Citizen Kane

“It is not enough to tell us what a man did—you’ve got to tell us who he is.”

There’s an inherent risk in watching something so lauded, something so heralded as Citizen Kane. In his 1941 review of the film in The New York Times, Bosley Crowther said it “comes close to being the most sensational film ever made in Hollywood.” As with anything, when the hype reaches a certain critical mass it’s easy to become cynical, to wonder if it’s really true—and sometimes, to avoid it out of fear of disappointment.

But for my first film of 2020, I decided to take the plunge.

Dear reader, this film does not disappoint. From opening shot to closing frame, Citizen Kane is simply mesmerizing.

At its core, this is a simple story: the search for the meaning behind a publishing tycoon’s last words. Though we follow Charles Foster Kane through most of the pivotal moments of his life, the story keeps us at arm’s length; we never really get close enough to Kane to know him.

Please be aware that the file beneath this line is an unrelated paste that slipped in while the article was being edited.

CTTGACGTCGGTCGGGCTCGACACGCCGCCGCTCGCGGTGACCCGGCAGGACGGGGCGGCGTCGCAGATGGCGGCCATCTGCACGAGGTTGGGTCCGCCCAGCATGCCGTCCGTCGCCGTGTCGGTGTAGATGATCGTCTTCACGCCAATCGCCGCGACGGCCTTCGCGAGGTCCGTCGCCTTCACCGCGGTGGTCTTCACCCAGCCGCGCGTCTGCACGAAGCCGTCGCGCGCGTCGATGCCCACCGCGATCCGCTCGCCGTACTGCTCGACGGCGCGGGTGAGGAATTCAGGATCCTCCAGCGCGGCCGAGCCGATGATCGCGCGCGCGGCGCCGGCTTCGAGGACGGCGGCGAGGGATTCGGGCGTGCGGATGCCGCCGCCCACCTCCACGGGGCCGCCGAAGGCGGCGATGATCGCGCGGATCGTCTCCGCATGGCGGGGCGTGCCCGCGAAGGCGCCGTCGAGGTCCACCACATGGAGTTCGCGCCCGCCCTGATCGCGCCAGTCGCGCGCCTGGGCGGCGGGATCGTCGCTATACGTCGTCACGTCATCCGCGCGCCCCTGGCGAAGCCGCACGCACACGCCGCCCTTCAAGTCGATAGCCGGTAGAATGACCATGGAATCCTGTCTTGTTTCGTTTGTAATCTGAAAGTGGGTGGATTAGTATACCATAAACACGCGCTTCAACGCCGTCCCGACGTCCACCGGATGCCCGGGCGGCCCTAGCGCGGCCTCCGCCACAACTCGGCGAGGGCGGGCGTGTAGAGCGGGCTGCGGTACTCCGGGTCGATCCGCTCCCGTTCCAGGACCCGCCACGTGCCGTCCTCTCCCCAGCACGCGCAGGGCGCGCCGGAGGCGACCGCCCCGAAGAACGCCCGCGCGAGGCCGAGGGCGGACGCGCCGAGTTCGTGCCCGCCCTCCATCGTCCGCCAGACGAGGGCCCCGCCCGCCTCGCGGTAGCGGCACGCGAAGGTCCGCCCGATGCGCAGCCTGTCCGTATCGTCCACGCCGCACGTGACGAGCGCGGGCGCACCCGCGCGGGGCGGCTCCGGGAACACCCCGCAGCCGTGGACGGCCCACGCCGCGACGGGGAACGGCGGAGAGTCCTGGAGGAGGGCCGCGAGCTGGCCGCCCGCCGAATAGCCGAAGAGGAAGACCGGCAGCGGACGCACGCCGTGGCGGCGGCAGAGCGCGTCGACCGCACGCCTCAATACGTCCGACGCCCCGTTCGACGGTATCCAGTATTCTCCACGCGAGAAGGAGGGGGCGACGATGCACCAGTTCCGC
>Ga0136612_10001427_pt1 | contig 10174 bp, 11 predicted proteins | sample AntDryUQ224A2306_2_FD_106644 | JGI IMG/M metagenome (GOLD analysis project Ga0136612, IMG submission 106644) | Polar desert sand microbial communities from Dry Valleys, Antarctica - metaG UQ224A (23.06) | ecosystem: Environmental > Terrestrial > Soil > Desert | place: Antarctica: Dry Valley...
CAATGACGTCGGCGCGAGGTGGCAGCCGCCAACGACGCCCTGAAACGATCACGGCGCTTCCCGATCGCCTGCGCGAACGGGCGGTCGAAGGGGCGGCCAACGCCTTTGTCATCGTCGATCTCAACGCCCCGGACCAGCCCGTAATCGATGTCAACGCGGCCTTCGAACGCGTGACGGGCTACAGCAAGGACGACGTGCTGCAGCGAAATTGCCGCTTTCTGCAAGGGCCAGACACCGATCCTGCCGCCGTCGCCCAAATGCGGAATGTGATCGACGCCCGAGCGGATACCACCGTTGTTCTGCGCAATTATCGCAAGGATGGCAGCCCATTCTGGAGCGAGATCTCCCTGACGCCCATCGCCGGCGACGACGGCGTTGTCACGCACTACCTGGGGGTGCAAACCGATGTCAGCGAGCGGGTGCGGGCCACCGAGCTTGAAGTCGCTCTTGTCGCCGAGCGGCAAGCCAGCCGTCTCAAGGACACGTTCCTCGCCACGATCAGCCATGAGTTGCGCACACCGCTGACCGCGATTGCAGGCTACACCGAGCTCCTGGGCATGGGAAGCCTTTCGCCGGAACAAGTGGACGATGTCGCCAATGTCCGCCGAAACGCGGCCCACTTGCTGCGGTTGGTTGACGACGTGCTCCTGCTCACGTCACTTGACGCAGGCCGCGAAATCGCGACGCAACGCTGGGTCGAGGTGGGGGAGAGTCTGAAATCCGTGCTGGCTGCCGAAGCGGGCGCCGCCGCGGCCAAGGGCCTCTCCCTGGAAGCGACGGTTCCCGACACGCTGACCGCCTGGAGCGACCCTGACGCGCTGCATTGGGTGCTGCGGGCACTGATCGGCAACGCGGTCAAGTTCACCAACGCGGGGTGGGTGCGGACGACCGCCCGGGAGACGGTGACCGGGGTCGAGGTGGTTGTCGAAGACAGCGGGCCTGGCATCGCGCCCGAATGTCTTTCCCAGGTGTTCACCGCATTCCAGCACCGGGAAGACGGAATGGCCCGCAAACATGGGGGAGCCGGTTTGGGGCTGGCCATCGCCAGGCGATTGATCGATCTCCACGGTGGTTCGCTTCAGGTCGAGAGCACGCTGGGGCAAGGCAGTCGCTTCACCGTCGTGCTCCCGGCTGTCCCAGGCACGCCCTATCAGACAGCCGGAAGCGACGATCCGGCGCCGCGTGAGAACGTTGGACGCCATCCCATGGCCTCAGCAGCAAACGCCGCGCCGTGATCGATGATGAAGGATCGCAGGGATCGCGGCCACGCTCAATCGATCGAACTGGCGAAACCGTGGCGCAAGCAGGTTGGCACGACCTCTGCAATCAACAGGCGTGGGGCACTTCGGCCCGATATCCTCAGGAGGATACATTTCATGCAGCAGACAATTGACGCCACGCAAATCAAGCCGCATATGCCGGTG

This is one of those films that is technically stunning, not just for its time, but for all time. Unlike the original Star Wars, which was groundbreaking in its day but has now been technically surpassed, you don’t have to suspend belief and put yourself in the shoes of someone watching it when it first came out to appreciate the shadows, ceilings, and camera angles.

But watching as I was, on the first day of 2020, I couldn’t help but find a few similarities between this film and one of 2019’s most lauded films, Martin Scorcese’s The Irishman.

Both are sweeping biographies of their protagonists that cross decades. Frank Sheeran and Charles Foster Kane are, in their own ways, inaccessible and aloof. And ultimately, both films attempt to answer the question, do we ever really know or understand a person? And in the end, what really matters?

“I don’t think any word can explain a man’s life.”

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